No, I haven't got it backwards...the title of Warren Ellis's latest novel is Gun Machine.
And it was a great book to start off the New Year with a bang. The opening line hooked me...
..."On playing back the 911 recording, it'd seem that Mrs. Stegman was more concerned that the man outside her apartment door was naked than that he had a big shotgun."
Detective John Tallow is sent to investigate and what he finds is more that anyone could have imagined. One of the apartments in the building is full of guns. Not piles of guns, but meticulously displayed and mounted guns, all in a unfathomable pattern. And when the techs start testing the guns they find something even more unthinkable. Each of the guns has been used in an unsolved murder, starting over twenty years ago.
Tallow is one of those burned out but brilliant characters I love to discover. "You're at the age where the rush of the job has passed and the grind of the job is taken in stride, and this is the time when you're wondering if it wouldn't be so bad if you just stopped giving much of a shit and rolled along doing as little as possible."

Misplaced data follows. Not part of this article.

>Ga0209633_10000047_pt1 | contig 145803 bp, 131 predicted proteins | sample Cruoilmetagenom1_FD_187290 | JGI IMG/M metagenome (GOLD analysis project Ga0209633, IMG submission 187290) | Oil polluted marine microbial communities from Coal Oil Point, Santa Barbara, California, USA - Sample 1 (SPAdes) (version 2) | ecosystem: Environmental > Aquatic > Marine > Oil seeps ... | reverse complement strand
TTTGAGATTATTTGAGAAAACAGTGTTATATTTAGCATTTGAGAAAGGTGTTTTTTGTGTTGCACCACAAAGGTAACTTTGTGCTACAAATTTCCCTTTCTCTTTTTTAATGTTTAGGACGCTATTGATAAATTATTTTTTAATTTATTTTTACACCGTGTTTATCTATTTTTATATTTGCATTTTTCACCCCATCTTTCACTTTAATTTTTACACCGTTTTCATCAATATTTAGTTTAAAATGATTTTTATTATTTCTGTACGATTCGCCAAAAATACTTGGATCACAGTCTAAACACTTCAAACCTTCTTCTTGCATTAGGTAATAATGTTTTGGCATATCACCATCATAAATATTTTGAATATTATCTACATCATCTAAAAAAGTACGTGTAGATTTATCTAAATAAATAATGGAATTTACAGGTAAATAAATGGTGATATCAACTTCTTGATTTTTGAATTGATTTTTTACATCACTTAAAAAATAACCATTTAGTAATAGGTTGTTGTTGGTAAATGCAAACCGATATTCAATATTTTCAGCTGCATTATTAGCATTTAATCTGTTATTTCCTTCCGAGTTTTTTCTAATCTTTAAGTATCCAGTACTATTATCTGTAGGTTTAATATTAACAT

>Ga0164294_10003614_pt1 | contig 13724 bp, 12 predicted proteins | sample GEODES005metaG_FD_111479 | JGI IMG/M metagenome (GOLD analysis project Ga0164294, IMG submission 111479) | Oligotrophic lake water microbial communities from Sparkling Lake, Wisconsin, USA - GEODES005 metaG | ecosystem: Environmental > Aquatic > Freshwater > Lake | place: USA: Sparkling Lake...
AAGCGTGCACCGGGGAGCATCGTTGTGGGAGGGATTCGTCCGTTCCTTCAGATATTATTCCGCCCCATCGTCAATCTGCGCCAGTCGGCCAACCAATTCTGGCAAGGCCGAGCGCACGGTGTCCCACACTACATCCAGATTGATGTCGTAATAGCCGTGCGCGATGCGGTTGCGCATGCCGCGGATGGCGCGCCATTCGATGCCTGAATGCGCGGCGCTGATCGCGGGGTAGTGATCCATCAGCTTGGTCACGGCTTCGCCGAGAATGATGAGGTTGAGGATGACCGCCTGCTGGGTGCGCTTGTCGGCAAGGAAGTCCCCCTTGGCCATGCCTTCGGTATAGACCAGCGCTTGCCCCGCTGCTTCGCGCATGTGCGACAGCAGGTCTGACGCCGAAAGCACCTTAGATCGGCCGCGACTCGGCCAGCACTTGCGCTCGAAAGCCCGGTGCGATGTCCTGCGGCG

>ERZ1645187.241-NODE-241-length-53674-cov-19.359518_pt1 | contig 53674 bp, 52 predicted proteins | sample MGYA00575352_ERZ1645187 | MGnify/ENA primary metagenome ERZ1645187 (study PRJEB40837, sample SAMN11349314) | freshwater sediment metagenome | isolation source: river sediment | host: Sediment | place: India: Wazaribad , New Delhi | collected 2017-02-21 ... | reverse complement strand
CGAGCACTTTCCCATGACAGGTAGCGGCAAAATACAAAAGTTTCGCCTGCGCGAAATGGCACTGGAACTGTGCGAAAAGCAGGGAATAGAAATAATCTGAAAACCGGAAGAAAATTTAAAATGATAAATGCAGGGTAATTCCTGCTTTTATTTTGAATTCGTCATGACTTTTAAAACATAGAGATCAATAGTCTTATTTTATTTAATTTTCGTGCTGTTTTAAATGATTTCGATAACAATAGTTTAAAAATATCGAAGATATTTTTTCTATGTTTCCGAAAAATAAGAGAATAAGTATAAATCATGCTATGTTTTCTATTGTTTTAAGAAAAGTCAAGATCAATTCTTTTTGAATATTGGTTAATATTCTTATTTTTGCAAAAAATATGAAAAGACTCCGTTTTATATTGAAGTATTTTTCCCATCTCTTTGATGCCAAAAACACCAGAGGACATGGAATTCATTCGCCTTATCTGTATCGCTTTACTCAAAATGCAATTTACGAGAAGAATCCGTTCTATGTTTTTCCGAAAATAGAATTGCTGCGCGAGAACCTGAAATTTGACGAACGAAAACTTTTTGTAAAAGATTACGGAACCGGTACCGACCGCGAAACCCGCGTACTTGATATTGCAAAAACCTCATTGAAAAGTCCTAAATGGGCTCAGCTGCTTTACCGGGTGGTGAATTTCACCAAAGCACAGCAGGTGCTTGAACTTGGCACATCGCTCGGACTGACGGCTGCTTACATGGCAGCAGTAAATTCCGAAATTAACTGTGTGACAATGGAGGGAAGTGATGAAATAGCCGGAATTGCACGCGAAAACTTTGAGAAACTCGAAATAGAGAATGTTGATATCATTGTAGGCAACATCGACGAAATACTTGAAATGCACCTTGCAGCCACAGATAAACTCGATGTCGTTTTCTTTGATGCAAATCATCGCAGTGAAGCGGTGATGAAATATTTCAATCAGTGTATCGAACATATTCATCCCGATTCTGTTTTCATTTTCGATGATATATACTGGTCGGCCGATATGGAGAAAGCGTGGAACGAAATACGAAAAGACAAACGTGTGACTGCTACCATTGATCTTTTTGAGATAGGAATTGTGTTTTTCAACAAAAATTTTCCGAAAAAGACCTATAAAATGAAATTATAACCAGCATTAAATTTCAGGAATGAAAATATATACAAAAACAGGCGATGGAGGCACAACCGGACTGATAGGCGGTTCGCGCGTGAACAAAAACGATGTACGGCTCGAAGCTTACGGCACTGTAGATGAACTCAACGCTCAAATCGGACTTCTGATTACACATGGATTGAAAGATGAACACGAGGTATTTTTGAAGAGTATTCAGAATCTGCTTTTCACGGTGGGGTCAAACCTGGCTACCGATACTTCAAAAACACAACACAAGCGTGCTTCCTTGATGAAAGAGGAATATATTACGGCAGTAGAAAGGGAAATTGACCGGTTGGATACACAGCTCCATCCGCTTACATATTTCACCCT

Just as intriguing were the pair of supporting characters in the cast - Bat and Scarly - brilliant Crime Scene Unit Investigators, but misfits themselves. Yes, they were a bit over the top, but I really enjoyed them.
But, it seems that the higher up really don't want the case solved - roadblocks appear in Tallow's path and the owner of the guns has Tallow in his sights....
Ellis has penned a unique entry in the crime scene genre - the characters really grabbed me and I hope he plans to employ them again. The killer was truly psychotic - his view of the world past and present was a technique I quite liked. The killer's views of old Manhattan sent me off to Google to see if it was all true or not. (It was) The plotting is imaginative, conspiratorial and multi-layered - more involved than I initially thought it would be. Ellis has a dark sense of humour that he allows to peek out through some of the dialogue. Be warned - there are some dark spots - the police chatter on the scanner is disturbing. My only complaint would be that the ending happened too quickly for me.
Ellis is the author of a number of graphic novels and I could see this book being easily written in that format as well. It had a bit of a noir, off-beat feel to it.
Again, I hope Ellis reprises this cast in a future book - I'd love to read another John Tallow story.
Read an excerpt of Gun Machine. You can find Warren Ellis on Twitter.